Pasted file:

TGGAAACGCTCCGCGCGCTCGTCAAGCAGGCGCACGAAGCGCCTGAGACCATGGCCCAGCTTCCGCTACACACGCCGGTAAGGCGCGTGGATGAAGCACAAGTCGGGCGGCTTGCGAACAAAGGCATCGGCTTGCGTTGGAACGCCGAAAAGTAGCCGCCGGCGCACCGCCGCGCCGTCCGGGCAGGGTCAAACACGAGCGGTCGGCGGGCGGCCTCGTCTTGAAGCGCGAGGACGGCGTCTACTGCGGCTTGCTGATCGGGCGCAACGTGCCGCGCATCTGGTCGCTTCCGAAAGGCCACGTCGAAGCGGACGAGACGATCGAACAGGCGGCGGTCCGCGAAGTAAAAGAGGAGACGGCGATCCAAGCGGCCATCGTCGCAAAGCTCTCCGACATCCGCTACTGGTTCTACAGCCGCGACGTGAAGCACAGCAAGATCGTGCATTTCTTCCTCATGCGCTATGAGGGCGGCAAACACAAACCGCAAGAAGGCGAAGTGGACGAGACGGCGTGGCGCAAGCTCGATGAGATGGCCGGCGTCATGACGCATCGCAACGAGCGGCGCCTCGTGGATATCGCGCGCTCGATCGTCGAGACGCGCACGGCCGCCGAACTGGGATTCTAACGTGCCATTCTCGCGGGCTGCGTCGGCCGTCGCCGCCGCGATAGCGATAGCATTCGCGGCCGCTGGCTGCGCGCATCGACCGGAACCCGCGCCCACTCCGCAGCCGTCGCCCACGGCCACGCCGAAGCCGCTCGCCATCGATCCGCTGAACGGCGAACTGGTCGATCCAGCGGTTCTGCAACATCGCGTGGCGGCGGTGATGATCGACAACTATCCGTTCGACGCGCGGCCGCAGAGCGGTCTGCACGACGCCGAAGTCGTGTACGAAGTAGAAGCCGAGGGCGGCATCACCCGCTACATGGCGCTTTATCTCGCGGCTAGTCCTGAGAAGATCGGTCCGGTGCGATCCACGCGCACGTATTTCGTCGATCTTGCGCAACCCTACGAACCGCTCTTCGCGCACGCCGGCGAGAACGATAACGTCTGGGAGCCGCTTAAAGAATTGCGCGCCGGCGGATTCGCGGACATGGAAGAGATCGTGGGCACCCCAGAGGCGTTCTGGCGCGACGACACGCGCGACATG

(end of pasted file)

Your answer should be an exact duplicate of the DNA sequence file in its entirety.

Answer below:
TGGAAACGCTCCGCGCGCTCGTCAAGCAGGCGCACGAAGCGCCTGAGACCATGGCCCAGCTTCCGCTACACACGCCGGTAAGGCGCGTGGATGAAGCACAAGTCGGGCGGCTTGCGAACAAAGGCATCGGCTTGCGTTGGAACGCCGAAAAGTAGCCGCCGGCGCACCGCCGCGCCGTCCGGGCAGGGTCAAACACGAGCGGTCGGCGGGCGGCCTCGTCTTGAAGCGCGAGGACGGCGTCTACTGCGGCTTGCTGATCGGGCGCAACGTGCCGCGCATCTGGTCGCTTCCGAAAGGCCACGTCGAAGCGGACGAGACGATCGAACAGGCGGCGGTCCGCGAAGTAAAAGAGGAGACGGCGATCCAAGCGGCCATCGTCGCAAAGCTCTCCGACATCCGCTACTGGTTCTACAGCCGCGACGTGAAGCACAGCAAGATCGTGCATTTCTTCCTCATGCGCTATGAGGGCGGCAAACACAAACCGCAAGAAGGCGAAGTGGACGAGACGGCGTGGCGCAAGCTCGATGAGATGGCCGGCGTCATGACGCATCGCAACGAGCGGCGCCTCGTGGATATCGCGCGCTCGATCGTCGAGACGCGCACGGCCGCCGAACTGGGATTCTAACGTGCCATTCTCGCGGGCTGCGTCGGCCGTCGCCGCCGCGATAGCGATAGCATTCGCGGCCGCTGGCTGCGCGCATCGACCGGAACCCGCGCCCACTCCGCAGCCGTCGCCCACGGCCACGCCGAAGCCGCTCGCCATCGATCCGCTGAACGGCGAACTGGTCGATCCAGCGGTTCTGCAACATCGCGTGGCGGCGGTGATGATCGACAACTATCCGTTCGACGCGCGGCCGCAGAGCGGTCTGCACGACGCCGAAGTCGTGTACGAAGTAGAAGCCGAGGGCGGCATCACCCGCTACATGGCGCTTTATCTCGCGGCTAGTCCTGAGAAGATCGGTCCGGTGCGATCCACGCGCACGTATTTCGTCGATCTTGCGCAACCCTACGAACCGCTCTTCGCGCACGCCGGCGAGAACGATAACGTCTGGGAGCCGCTTAAAGAATTGCGCGCCGGCGGATTCGCGGACATGGAAGAGATCGTGGGCACCCCAGAGGCGTTCTGGCGCGACGACACGCGCGACATG